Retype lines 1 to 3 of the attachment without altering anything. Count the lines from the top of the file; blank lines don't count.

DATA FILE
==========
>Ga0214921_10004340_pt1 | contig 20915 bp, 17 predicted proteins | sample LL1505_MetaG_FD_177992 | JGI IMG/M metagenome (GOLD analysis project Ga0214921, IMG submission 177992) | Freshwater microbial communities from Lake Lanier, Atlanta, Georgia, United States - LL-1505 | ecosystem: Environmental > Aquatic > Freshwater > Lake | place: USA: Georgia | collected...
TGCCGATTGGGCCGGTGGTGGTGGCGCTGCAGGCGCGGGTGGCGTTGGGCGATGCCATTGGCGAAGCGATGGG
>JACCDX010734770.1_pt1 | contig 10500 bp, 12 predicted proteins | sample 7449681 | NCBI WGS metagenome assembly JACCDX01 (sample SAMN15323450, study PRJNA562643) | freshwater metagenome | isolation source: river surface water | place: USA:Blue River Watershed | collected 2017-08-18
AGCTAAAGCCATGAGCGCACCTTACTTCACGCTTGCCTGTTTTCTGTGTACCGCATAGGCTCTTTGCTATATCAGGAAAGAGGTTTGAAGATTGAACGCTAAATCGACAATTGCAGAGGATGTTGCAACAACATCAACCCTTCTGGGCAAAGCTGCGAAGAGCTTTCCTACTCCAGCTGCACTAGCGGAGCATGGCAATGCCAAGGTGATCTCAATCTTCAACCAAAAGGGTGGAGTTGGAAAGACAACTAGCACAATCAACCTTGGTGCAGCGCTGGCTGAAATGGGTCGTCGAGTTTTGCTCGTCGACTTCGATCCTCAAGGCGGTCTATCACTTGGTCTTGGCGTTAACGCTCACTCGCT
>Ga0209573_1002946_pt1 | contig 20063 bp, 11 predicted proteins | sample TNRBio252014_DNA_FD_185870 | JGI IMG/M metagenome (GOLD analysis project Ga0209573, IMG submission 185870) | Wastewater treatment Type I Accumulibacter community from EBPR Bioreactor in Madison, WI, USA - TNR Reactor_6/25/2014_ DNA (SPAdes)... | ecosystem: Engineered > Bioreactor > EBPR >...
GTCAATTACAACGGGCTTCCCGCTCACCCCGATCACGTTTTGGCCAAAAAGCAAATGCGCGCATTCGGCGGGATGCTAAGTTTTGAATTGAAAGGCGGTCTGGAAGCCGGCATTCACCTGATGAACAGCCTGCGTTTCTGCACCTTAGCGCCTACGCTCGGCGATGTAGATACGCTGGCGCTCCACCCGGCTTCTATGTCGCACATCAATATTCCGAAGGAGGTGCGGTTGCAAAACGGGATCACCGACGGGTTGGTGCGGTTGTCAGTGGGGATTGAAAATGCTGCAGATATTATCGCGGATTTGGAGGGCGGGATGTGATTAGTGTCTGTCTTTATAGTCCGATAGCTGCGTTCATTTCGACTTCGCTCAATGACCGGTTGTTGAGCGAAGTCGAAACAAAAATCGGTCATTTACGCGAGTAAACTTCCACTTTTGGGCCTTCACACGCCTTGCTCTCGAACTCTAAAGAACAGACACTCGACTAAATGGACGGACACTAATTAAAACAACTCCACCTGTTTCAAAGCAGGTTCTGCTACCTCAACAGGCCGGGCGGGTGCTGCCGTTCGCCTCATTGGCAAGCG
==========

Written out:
>Ga0214921_10004340_pt1 | contig 20915 bp, 17 predicted proteins | sample LL1505_MetaG_FD_177992 | JGI IMG/M metagenome (GOLD analysis project Ga0214921, IMG submission 177992) | Freshwater microbial communities from Lake Lanier, Atlanta, Georgia, United States - LL-1505 | ecosystem: Environmental > Aquatic > Freshwater > Lake | place: USA: Georgia | collected...
TGCCGATTGGGCCGGTGGTGGTGGCGCTGCAGGCGCGGGTGGCGTTGGGCGATGCCATTGGCGAAGCGATGGG
>JACCDX010734770.1_pt1 | contig 10500 bp, 12 predicted proteins | sample 7449681 | NCBI WGS metagenome assembly JACCDX01 (sample SAMN15323450, study PRJNA562643) | freshwater metagenome | isolation source: river surface water | place: USA:Blue River Watershed | collected 2017-08-18